And the third approach is if the employee is not leaving, then you start attacking employee’s performance. So what that means is start documenting, start issuing warnings notices to employee saying that he or she is not performing up to the required standards. Maybe put the employee on performance improvement plan, things like that. So the employer is starting to build a record so that it can use that record to maybe justify dismissal for cause.
And as you may know, in dismissal for cause cases, the employee is not entitled to any termination or severance pay.
So these are examples of three ways, the employer may try to impose to reduce its obligations on terminations, for example, from hundred sixty thousand dollars in our example to literally bringing it down to ten fifteen thousand dollars or zero. Is this legal? Of course not.
If an employer is doing any of these things, there is a legal issue obviously in Canada because we have certain laws that protect the employees. Therefore, two legal issues arise from this kind of behavior.
One is obviously discrimination. In Ontario, we have human rights code which prevents discrimination on the basis of a number of grounds age being one of them. So if you are in a situation or if you notice that an employee is being discriminated because of his or her age, and these are some of the actions that the employer is instituting to either terminate the employee or to put him or her in a position that the employee leaves, then it could be an issue of discrimination.
The second issue is the larger issue of bad faith conduct. Obviously if an employer is putting these kind of plans into action, this is a bad faith behavior to curtail its lawful obligations towards that employee. So obviously this kind of conduct can give rise to legal issues, if you are alert to it and if you are keeping track of what's going on with you.
So that's why this lecture is important and you need to protect yourself. So that's the key thing: if you're in a work force, or if you're in a workplace where you expect that any of these things may happen or you start noticing changes that are unusual, then you want to protect yourself.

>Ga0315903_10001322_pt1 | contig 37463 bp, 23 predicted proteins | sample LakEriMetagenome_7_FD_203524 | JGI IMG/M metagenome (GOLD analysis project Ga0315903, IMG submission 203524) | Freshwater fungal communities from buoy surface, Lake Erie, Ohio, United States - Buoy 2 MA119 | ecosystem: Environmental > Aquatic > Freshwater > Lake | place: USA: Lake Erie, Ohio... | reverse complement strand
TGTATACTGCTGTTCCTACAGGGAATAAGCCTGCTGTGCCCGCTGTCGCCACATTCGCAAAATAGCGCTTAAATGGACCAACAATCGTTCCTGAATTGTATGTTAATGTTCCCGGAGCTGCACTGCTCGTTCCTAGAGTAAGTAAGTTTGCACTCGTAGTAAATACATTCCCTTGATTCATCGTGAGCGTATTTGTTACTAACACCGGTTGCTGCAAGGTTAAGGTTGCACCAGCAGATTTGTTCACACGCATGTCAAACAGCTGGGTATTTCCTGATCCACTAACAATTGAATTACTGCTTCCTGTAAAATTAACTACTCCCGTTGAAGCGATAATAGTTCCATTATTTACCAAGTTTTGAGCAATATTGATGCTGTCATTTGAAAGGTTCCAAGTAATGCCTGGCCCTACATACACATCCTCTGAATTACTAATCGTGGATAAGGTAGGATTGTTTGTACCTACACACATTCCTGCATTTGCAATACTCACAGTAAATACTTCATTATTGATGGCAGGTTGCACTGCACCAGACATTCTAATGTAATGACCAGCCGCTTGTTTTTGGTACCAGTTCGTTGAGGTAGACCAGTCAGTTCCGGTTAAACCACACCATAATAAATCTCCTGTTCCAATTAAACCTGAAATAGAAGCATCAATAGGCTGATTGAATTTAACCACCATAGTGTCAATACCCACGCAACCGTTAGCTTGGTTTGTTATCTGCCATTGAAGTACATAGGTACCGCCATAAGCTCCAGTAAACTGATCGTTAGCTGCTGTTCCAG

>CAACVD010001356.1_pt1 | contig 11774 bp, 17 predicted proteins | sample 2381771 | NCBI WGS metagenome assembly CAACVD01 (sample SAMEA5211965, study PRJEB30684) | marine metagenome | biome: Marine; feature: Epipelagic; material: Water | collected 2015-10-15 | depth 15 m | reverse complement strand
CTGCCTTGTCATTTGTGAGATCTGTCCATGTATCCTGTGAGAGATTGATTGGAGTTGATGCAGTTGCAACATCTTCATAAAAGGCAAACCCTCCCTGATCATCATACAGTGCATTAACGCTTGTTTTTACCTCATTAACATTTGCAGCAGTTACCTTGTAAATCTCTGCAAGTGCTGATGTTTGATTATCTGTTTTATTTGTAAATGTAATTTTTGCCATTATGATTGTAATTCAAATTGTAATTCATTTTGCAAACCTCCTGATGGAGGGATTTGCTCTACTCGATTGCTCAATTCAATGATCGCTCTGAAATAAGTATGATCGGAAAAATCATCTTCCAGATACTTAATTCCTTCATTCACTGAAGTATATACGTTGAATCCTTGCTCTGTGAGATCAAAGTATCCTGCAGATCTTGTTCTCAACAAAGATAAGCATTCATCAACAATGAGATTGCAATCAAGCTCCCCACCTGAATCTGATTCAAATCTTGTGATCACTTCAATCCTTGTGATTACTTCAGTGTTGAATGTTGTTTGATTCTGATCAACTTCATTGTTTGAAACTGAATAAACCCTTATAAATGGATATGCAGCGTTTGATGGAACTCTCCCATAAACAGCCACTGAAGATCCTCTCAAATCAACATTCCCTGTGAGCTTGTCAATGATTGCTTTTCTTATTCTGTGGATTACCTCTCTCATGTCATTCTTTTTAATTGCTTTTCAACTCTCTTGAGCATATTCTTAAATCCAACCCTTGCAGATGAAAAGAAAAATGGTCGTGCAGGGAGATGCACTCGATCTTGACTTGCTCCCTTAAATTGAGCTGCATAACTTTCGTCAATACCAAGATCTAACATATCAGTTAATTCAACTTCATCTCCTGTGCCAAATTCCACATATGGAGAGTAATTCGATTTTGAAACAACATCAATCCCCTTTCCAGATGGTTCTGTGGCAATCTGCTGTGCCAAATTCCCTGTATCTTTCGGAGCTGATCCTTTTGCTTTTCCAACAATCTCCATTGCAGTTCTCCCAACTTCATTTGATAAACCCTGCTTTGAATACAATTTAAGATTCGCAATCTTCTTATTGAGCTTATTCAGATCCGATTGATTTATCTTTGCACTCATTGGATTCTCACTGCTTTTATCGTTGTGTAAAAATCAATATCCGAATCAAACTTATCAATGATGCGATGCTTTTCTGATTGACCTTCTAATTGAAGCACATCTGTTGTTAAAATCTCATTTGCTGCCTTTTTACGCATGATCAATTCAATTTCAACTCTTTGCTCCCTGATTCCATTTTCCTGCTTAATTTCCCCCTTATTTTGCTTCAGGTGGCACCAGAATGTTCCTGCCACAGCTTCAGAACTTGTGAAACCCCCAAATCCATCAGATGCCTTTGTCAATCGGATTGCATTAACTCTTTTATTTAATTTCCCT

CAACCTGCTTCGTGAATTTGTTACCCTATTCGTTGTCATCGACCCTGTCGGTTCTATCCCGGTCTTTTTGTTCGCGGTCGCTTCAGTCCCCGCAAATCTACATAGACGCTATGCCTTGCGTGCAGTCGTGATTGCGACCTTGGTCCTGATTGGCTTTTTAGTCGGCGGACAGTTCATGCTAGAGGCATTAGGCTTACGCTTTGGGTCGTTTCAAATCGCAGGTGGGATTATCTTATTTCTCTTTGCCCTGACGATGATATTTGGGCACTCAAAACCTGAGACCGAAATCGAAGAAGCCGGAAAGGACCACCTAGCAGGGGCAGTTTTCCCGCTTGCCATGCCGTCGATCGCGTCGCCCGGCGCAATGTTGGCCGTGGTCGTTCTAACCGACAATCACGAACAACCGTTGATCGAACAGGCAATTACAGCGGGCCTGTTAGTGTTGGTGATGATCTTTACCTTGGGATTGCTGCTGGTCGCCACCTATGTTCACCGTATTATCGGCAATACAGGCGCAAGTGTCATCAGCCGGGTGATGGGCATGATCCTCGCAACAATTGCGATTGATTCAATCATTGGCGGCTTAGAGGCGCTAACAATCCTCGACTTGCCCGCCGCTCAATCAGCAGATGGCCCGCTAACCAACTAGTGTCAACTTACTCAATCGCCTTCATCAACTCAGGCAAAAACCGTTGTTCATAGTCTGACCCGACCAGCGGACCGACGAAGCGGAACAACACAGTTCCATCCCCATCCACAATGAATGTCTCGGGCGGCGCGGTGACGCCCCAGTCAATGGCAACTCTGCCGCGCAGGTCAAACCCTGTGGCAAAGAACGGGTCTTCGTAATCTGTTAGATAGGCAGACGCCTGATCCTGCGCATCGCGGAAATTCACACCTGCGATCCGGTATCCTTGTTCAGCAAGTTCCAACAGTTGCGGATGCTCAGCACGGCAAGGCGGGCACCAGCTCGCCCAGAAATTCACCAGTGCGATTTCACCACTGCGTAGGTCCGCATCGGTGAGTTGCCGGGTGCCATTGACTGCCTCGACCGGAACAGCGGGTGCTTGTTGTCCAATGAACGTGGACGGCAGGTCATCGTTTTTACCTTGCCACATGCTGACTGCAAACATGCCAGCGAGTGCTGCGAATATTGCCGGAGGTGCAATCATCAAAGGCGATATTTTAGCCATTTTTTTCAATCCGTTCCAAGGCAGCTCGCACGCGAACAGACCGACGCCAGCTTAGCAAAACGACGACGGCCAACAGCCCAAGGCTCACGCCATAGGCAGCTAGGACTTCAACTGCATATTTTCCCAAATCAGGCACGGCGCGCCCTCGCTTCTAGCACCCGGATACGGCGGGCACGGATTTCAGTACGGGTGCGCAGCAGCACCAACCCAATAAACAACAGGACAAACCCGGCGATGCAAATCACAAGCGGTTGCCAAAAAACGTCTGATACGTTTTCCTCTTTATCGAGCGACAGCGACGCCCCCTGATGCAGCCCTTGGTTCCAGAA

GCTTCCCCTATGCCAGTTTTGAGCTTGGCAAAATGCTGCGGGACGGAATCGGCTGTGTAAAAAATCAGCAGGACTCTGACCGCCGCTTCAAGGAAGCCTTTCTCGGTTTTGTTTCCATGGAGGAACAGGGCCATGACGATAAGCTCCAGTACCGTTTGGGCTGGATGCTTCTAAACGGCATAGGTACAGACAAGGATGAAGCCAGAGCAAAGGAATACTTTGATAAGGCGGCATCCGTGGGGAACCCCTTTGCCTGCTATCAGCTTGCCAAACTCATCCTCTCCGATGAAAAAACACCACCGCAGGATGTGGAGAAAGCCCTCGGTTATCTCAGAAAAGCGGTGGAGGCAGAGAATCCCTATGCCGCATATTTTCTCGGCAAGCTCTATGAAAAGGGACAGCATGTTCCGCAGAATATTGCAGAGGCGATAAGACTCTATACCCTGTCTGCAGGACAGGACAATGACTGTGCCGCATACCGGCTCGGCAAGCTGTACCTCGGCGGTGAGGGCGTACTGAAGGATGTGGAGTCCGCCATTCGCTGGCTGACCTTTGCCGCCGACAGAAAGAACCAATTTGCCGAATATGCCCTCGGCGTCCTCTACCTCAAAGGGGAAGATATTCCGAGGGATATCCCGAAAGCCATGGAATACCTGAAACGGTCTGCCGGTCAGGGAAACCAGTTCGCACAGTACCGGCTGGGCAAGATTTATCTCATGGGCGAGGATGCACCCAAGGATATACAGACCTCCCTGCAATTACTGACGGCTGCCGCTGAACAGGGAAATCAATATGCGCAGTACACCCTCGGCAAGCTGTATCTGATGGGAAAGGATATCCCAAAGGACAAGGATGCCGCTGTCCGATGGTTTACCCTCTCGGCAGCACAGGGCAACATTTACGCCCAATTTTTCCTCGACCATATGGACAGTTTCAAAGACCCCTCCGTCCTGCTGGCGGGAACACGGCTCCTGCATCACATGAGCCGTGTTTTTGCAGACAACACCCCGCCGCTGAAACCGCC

I can give you three suggestions to keep in mind.
Number one is document, document, document. I cannot emphasize enough that when you start noticing changes in your workplace that are not positive, either it's unnecessary criticism of your workforce or your work performance or anything else that you think is unusual, you start documenting. And the way you document is, not to document it on your work computer, but you document it at home and on your personal computer and you keep evidence. If there are documents, memos or e-mails that prove your case then you want to keep records of that because you would need those if you are terminated.
The second point I want to emphasize is that if your performance is being criticized improperly unfairly you must dissent, you must raise the issue in writing. I would prefer in writing. But if not in writing, then orally or in meetings, stating that you do not agree to the performance issues that are being raised because if you don't dissent, if you don't raise the issue, then by conduct by not raising, it maybe considered that you agreed to those criticisms.
So you must dissent, if there is performance issues being raised against you.
The third thing, the larger part of that is you want to keep an eye on is what's happening to other employees and you would realize let's say if you notice that there was a wave of terminations that took place and you you know you see a theme there, you see a common element that majority of the older employees have been picked who are terminated then you can gather that information you can write down their names so that you can use that as evidence to indicate that there may have been an age discrimination going on in the workplace. So you want to keep your eyes open and see what's happening to other employees in your workplace. So that you can gather that information and use it if you need to do.
So these are at least three things that you can do to ensure that you can protect your rights on terminations. If you're faced with a new employment contract, you must not agree to it unless you review it with one of the employment lawyer to make sure that you are not giving away your significant rights on terminations.
So hopefully this was helpful for the boomers and for other people whose workplaces may be going through employment restructuring and you want to guard yourself and protect your rights on termination.
If you want us to address a specific topic please send us an e-mail or put comments in on You Tube and we'll be happy to have those in the next lecture. Thank you for watching.